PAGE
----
Different Types of Smokehouses and Smokehouse Plans

This is an excerpt from a great homesteading book on home butchering of every description. It is called "The Complete Book of Butchering, Smoking, Curing and Sausage Making" by Philip Hasheider, published by Voyageur Press. We have a book review of this book, and it comes highly recommended for those of you homesteading and wanting information on home butchering. Below is an excerpt from the book on smokehouses, building a homemade smoker and the equipment you need for home smoking.

A smokehouse is a simple version of a heat processing unit used by today's meat industry. The size may be vastly different, but the principles are the same: it is an enclosed area where the temperature and smoke level may be controlled with acceptable accuracy. If you decide to build a smokehouse, it does not need to be an elaborate structure to do an effective job. However, it must be adequately built and have the ability to be monitored so that the meat is properly cooked to minimize health risks.

The purpose of a smokehouse is to enclose heat and smoke, and reduce, but not entirely eliminate, airflow. Depending on how much smoking you want to accomplish, you may construct your own smokehouse or purchase a commercial unit. Because smokehouses are generally located outdoors, you should check if any local ordinances or fire codes apply before you begin construction of any new structures.

Many types of smokehouses can be used successfully to smoke meats, fowl and fish. Smokehouses can include simple equipment as a charcoal grill for very small amounts of meat, metal barrels, water and electric smokers, and in more extensive units, those of frame or concrete construction.

The more elaborate structures will cost more to build. By understanding your end goals, you can make a reasonable assessment of which type will work best for you. Depending on where you live, you may be able to get your smoke done with a local meat shop that smokes its products. The paragraphs below detail the different types of smokehouses to consider.

Charcoal Grill:

One of the least expensive methods to smoke small amounts of meats and sausages is on your covered charcoal grill. This will require an oven thermometer to monitor the temperature. You can fill the bottom of your grill with briquettes and burn them until gray ash appears.

Separate the coals onto two sides of the grill and place a pan of water between them. Place the grate over the top and place your sausages above the water. As the sausages heat and cook, the fat will drip into the heated water and create steam that will help destroy harmful bacteria.

Keep the vents open on the cover. For hot smoking, you will need to maintain an air temperature between 225 to 300 degrees Fahrenheit throughout the process.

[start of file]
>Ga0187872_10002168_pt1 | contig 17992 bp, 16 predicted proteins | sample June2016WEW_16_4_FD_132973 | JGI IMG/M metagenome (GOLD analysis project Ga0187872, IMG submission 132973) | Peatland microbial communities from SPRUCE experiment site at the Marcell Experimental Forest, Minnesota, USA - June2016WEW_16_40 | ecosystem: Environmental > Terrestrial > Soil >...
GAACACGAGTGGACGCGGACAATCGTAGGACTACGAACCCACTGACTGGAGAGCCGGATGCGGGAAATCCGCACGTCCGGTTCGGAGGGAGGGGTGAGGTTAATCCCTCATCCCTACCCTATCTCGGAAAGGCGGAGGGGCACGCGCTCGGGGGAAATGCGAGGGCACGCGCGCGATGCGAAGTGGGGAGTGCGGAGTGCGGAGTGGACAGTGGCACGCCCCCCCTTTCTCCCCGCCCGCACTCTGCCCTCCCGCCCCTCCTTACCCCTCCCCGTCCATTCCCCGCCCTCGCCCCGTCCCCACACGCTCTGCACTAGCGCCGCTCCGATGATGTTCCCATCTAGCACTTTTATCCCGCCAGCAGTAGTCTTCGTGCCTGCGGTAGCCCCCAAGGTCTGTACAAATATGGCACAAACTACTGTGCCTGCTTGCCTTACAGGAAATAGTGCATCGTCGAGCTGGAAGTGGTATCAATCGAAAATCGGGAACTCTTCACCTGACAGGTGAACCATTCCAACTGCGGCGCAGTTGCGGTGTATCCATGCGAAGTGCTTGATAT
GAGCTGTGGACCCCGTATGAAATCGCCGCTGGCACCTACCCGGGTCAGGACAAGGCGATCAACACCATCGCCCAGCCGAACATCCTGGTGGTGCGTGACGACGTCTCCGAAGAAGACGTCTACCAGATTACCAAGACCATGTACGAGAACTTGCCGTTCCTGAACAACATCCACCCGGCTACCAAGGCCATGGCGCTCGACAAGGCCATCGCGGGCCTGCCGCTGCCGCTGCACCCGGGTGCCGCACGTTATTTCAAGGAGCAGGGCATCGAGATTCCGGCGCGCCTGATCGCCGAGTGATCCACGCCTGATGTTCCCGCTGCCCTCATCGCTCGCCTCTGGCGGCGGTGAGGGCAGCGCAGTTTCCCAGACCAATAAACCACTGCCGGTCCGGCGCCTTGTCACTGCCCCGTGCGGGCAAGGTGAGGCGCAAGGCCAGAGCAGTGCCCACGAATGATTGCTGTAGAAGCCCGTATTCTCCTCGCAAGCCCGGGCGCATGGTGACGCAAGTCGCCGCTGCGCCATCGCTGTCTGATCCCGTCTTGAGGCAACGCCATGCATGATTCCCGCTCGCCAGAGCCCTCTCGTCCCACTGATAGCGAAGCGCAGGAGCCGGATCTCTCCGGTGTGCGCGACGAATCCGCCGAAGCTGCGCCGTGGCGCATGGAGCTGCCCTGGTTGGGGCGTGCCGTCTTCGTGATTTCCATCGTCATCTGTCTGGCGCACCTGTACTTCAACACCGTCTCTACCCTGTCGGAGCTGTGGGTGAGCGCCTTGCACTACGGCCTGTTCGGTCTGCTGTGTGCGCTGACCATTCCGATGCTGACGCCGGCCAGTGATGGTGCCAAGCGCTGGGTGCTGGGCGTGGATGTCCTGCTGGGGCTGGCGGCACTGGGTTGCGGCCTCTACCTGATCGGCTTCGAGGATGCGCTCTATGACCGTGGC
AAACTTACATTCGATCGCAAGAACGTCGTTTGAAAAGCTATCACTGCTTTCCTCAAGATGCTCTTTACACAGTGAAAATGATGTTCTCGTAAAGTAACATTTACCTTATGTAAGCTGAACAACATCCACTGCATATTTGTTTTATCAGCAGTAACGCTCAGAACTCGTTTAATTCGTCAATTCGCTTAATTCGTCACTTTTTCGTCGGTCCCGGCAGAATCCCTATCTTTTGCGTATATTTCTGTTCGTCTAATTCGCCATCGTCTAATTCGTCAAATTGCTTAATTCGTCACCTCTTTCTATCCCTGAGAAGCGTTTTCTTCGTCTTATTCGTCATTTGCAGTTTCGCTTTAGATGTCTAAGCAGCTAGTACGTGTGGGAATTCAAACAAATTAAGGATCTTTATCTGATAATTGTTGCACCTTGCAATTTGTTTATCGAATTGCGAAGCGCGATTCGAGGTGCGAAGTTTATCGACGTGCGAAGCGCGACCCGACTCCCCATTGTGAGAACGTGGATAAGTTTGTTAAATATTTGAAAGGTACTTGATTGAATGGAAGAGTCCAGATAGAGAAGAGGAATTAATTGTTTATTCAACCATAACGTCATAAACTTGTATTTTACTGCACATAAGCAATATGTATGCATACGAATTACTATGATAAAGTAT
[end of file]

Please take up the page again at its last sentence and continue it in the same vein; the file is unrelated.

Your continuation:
Vertical Water and Electrical Smokers:

a vertical water and electric smokerA vertical water smoker is built with a bottom fire pan that holds charcoal briquettes and generally has two cooking racks near the top.

The water pan positioned above the coals supplies moisture and helps regulate that internal temperature. An electrical smoker is similarly constructed, except the smoke is controlled by pre-moistened wood chips rather than charcoal. This will provide a more constant temperature and may require less attention during smoking.

The sizes of electric smokers vary with some accommodating up to 40 pounds of sausages at one time.

Barrel Smoker:

A clean, non-contaminated 50-gallon metal barrel, with both ends removed, can be used as a smoker for small quantities of meat, fowl, and fish. Set the open-ended barrel on the upper end of a shallow, sloping, covered trench or 10-to12-foot stovepipe.

Dig a pit at the lower end for the fire. Smoke rises naturally, so having the fire lower than the barrel will aid its movement towards the meats. Mound the dirt around the edges of the barrel and the fire pit to eliminate the leaks. You can control the heat by covering it with a piece of sheet metal.

Use metal or wood tubes as a barrel wood smokerracks from which to suspend your sausages in the barrel. At the beginning of the smoking, you want a rapid flow of air past the meat to drive off excessive moisture.

Less rapid air movement near the end of the smoking period prevents excessive shrinkage of meat. Use moist wood chips, sawdust, or charcoal for starting your fire.

You want a lot of smoke but very little flame. Once your fire is going, you can add green sawdust or green hardwood to cool the fire and make more smoke. Never use gasoline or other accelerants to start your fire. Besides their explosive potential, which can cause serious injury, the fumes and residues will contaminate your sausage.

Metal strips can be attached to the cover, to help hold it in place, trapping the smoke near the meat. You can monitor the inside temperature by suspending a thermometer from one of the metal racks.

Frame or Concrete Smokehouse: